Within hours of each major earthquake, offers of assistance and support flooded into Canterbury from across New Zealand and the world.
As attention turned to the rebuild, support focused on recovery. These comfortable Aftersocks, made from merino wool, are one of the clever ideas used to raise funds for Christchurch’s recovery.
The brainchild of Cantabrians Justin and Jo Ottey, who worked with Rural Women New Zealand, the socks were made by Canterbury manufacturer NZ Socks. They featured Canterbury’s traditional colours of red and black and a design recalling the lines of a seismograph during the earthquakes.
More than 20,000 pairs sold with all funds raised going to the Christchurch Earthquake Mayoral Relief Fund. Between 2011 and 2016, this fund provided $8.2 million in financial support for rebuilding the social and physical infrastructure of Christchurch following the earthquakes.
Four days after the 7.1 magnitude quake, work had resumed at Three Boys Brewery in Woolston. Brewer Ralph Bungard and his staff were producing a batch of their 4.5 per cent Golden Ale.
Then a magnitude 5.1 aftershock struck, cutting power to the brewery for 45 minutes. The Golden Ale was ruined, but instead of throwing it out, the brewers decided to rework it into something special.
By increasing the concentration of wort (extracted sugars), they raised the brew’s alcohol content to 7.1 per cent – the same as the magnitude of the September earthquake.
Just 1,900 bottles of Aftershock Ale were produced, each capped with a piece of brick from earthquake-damaged buildings.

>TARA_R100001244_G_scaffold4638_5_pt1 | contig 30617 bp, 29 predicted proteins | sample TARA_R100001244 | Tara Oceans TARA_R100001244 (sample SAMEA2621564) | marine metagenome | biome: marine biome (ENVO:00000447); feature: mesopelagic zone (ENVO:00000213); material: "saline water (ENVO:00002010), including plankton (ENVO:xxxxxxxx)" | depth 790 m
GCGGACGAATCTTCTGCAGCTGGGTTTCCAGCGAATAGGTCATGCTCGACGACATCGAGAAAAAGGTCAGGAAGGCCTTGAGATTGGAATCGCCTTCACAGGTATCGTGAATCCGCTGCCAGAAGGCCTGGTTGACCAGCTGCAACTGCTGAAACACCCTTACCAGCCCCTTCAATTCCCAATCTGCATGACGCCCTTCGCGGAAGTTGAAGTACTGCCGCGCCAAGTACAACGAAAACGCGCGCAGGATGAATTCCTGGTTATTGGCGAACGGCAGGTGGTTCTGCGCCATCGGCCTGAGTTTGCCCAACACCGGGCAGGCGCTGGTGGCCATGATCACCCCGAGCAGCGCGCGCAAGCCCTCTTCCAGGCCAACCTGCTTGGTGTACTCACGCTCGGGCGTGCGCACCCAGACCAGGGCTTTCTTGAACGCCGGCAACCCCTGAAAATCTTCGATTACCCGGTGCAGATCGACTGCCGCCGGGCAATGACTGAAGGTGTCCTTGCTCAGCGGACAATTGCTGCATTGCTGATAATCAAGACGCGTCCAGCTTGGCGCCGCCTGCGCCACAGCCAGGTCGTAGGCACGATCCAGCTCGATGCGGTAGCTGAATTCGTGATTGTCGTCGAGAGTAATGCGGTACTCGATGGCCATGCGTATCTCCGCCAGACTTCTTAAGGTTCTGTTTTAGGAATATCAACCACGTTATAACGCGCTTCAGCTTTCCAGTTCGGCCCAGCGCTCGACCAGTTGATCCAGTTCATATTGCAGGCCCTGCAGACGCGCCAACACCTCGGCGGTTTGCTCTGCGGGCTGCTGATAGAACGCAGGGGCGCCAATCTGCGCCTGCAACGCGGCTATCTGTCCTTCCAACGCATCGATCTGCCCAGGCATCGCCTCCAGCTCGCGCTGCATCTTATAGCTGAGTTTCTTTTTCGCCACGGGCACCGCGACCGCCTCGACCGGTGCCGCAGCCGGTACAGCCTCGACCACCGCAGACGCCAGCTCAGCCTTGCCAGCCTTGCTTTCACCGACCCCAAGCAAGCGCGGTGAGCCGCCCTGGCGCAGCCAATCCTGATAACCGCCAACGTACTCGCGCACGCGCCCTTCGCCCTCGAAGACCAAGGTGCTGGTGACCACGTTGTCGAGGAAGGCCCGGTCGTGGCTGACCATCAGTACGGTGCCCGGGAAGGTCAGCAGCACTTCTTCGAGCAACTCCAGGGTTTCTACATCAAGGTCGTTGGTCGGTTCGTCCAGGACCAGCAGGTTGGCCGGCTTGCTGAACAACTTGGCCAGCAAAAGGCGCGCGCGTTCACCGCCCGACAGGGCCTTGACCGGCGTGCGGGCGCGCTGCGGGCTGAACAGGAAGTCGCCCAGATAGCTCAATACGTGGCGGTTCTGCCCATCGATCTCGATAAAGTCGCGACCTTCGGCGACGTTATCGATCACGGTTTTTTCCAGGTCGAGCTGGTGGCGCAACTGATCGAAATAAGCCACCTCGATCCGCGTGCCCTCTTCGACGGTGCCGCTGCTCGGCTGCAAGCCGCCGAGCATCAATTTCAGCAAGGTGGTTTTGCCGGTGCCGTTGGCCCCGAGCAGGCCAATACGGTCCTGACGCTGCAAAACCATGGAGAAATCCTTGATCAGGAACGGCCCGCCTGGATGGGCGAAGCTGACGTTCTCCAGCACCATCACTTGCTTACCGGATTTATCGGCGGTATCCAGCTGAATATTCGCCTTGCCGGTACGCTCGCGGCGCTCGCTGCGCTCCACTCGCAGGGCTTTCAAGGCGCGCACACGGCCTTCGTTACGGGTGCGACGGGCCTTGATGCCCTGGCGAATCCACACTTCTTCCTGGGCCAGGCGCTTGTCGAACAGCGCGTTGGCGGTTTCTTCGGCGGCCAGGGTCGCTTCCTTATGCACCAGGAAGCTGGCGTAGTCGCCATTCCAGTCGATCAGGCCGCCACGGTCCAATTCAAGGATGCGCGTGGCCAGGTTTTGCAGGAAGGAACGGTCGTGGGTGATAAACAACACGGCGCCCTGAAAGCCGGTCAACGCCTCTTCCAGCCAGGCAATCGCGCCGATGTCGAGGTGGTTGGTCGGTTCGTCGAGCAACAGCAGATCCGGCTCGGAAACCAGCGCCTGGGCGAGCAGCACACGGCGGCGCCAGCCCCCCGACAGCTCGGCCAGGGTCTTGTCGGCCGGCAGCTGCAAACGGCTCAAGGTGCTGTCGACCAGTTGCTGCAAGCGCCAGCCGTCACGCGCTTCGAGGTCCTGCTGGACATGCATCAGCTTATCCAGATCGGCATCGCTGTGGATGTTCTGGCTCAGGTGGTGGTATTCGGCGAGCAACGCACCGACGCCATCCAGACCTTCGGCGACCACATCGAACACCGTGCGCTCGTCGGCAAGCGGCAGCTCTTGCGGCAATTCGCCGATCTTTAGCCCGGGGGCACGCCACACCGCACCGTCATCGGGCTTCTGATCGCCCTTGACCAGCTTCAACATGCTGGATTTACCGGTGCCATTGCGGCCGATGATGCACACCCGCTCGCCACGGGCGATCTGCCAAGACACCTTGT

They cleared liquefaction, dug temporary toilets and distributed clean water and food among many other tasks. The largest group was the Student Volunteer Army (SVA).
The SVA was formed in the aftermath of the 4 September earthquake to assist local residents with non-lifesaving tasks like clearing liquefaction from gardens and streets. The movement swelled to over 11,000 students in the aftermath of the 22 February quake.
The logo on this t-shirt was designed by Christchurch artist Joel Hart and became the official symbol of the SVA. Initially 5,000 green t-shirts with the logo were printed but supplies quickly ran out.
This white example was worn by SVA founder Sam Johnson during clean-up operations in eastern Christchurch on Boxing Day 2011.
The Cathedral of the Blessed Sacrament on Barbadoes Street was designed by Francis Petre and built in 1905 using funds raised by Christchurch’s Catholic community.
The basilica was damaged in the 4 September earthquake. Repair work was underway when the 22 February earthquake hit, causing the collapse of the facade and its two bell towers as well as serious structural damage.
When engineers assessed the building, they realised the large copper-roofed dome over the sanctuary was in danger of collapse. It was removed in pieces by a 400 tonne crane.
These tiles, with their exquisite fleur-de-lis motif, were on one of the two bell towers and can now be seen up close for the first time in over 100 years.
In 2019, the Catholic Diocese of Christchurch decided to demolish the Cathedral of the Blessed Sacrament and build a new cathedral on another site. Demolition began in 2020.
Edmonds was founded in Christchurch in 1879.
The image was designed in April 2011 by Lyttelton resident Rebecca Lovell-Smith, who has printed it on tea towels, postcards and prints.
Christ Church Cathedral, once Christchurch’s best-known building, was badly damaged in the earthquakes and for many Cantabrians came to represent the devastation wrought on the city.
By depicting it restored alongside the positive messages of Kia Kaha (stay strong) and Sure to Rise, Lovell-Smith has created a humorous and uplifting image which resonates strongly in the minds of many Cantabrians.